Again, when you hear about antibody tests perhaps not being all that accurate, it was with good intent, there was a bunch that was rushed to market. We personally have chosen a lab-based blood test instead of an instant test so that we can reach these levels of specificity and sensitivity because it is our opinion, just like a drug test, just like any other testing that we do for our clients that you want to be accurate, and so that is a route that we’ve taken. If you get this testing done even if it’s not through us, I would suggest that you really make sure of these two measures so that when you get the results, and you’re planning this physical safety, that your employees can be confident of the results that you get back. That’s a lot of science, but I did want to address I think, what specifically we’re testing for, what the accuracy rates are, and the confidence you can have in the results that you get back.
Gina: We’ll give a 10-second pause if there’s questions or comments or anything that somebody wants to jump in with. Crystal clear is what I’m assuming.
Jay: We got a big test at the end of this presentation.
Gina: Tony, do you see any frowny emojis that are coming through? Okay. At the end of the day, we impress upon you guys that if you’re going to look at testing, be really clear about what you’re looking at. Obviously, these things aren’t free necessarily, so make sure that the type of test you’re looking at, you want to get as high number as you possibly can around that sensitivity and specificity.
Otherwise, you could result back with something that isn’t accurate, and you may not know it. The last thing anybody ever wants, truly, is to have somebody that potentially is asymptomatic that can walk in and literally infect a whole department. To the extent that we don’t want to scare you, but that’s the reality that we’re living in right now. That’s the fear. We just want to make sure that if you’re going to practice any kind of testing, which we think is a good idea, I think it’s a responsible way to look at it that you’re getting as accurate as possible, and truly lab-based is usually where you’re going to fall with that.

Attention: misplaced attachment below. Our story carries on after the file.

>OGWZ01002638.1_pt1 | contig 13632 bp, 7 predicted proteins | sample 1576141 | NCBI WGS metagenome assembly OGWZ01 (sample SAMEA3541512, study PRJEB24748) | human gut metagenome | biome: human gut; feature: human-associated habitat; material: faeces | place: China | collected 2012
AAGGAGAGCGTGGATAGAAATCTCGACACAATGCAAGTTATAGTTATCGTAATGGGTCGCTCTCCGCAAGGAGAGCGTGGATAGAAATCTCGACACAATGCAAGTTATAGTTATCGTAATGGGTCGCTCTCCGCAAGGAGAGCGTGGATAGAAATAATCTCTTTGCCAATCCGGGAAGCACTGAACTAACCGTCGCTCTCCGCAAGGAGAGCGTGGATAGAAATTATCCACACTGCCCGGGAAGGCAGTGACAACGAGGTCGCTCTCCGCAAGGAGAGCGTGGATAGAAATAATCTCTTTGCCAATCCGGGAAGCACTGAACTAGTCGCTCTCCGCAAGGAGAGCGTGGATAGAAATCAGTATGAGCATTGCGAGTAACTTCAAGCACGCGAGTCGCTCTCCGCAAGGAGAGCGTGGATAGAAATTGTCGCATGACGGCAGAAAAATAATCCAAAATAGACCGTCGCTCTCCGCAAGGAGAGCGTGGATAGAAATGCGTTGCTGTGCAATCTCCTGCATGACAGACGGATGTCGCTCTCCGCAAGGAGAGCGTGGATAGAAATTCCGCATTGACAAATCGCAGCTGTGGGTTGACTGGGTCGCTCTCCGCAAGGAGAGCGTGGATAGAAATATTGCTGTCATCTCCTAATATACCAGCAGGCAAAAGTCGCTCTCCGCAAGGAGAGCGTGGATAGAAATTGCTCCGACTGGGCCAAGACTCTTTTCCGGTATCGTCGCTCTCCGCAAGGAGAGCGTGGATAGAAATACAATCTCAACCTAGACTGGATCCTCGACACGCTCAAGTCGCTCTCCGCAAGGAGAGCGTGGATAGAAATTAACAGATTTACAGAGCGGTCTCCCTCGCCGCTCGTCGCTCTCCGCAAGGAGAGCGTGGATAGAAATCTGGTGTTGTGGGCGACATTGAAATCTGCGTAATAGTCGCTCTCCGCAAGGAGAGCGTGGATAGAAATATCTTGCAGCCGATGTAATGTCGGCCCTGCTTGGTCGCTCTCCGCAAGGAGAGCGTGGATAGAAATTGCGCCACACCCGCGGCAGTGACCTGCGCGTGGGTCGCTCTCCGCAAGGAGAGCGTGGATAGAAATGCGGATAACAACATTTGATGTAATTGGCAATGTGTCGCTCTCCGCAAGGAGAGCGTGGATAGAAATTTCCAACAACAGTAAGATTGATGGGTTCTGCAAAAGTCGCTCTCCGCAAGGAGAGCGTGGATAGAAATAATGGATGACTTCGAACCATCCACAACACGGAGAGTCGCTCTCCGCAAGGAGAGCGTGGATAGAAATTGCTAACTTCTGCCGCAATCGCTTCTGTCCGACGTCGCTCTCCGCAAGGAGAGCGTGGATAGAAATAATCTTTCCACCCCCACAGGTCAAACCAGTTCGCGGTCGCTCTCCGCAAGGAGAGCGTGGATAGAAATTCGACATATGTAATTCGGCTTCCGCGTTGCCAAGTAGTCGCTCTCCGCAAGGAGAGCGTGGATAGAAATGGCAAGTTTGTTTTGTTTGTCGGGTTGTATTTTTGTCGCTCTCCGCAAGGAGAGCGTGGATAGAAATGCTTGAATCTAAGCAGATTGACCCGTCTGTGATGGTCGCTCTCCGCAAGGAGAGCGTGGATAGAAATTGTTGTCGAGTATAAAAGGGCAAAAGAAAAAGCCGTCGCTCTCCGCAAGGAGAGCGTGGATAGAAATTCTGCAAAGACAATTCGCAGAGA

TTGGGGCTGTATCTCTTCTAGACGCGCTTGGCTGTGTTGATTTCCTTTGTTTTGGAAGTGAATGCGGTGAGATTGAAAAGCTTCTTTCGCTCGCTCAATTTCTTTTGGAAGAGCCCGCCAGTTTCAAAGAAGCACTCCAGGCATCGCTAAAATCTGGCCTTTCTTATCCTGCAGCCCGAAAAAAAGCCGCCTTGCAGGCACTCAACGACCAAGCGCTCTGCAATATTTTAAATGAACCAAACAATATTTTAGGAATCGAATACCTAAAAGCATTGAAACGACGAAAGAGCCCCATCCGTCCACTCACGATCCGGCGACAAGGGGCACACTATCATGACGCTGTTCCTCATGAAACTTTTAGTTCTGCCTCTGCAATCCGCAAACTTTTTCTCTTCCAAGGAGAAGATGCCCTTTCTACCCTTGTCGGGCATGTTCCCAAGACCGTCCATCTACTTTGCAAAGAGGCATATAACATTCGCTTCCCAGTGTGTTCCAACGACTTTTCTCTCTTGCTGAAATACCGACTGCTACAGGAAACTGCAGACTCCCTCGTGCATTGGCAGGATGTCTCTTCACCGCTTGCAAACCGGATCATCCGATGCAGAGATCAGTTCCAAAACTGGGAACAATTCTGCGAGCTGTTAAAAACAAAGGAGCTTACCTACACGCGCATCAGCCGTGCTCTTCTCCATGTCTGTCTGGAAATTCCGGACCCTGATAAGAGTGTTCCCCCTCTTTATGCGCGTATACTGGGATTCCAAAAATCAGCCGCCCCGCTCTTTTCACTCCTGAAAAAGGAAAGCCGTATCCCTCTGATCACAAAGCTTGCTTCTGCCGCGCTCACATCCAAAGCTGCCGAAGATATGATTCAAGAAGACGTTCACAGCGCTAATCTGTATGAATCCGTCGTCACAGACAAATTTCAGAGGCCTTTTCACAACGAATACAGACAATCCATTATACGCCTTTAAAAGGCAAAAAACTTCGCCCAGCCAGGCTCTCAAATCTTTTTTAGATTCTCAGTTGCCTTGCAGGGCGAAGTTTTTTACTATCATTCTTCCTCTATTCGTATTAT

In terms of the workplace considerations, we’ve talked about this. A couple things you guys might be aware of, but I think it’s really critical as employers that we know what we’re about to get hit with. We’re seeing as of today, 40 million first-timer unemployment claims. These are people that had a job three months ago. They’ve never filed for unemployment before in their life. That’s how many were up, 40 million first-time unemployment claims, which means there’s going to be a lot of people out there looking for jobs. As your businesses take off and start to repair and start to pick up in volume or however it is you measure your business, you get busier, and you may be bringing people back or hiring, you’ve got a lot to be thinking about that has resulted from these lockdowns. It’s not just virus-based, it’s the lockdown.
I will tell you that we talk every single day with my National Drug and Alcohol Screening Association. We have town halls that we put on multiple times a week for employers and for people in our business to get on and just share what’s happening in their state and what’s going on. I think the biggest thing that we’re hearing is the fear based around the incredible increase of substance abuse during the last couple of months, and it’s indicative based on the alcohol sales being up just in the last week of March, 55%, and we’re seeing marijuana sales jumped up 130% for some of these online stores just in quarter one, and so coping skills may not be the most healthy if you’re cooped up inside, thinking that you’re going to get sick and you’re in lockdown, and you’re working from home.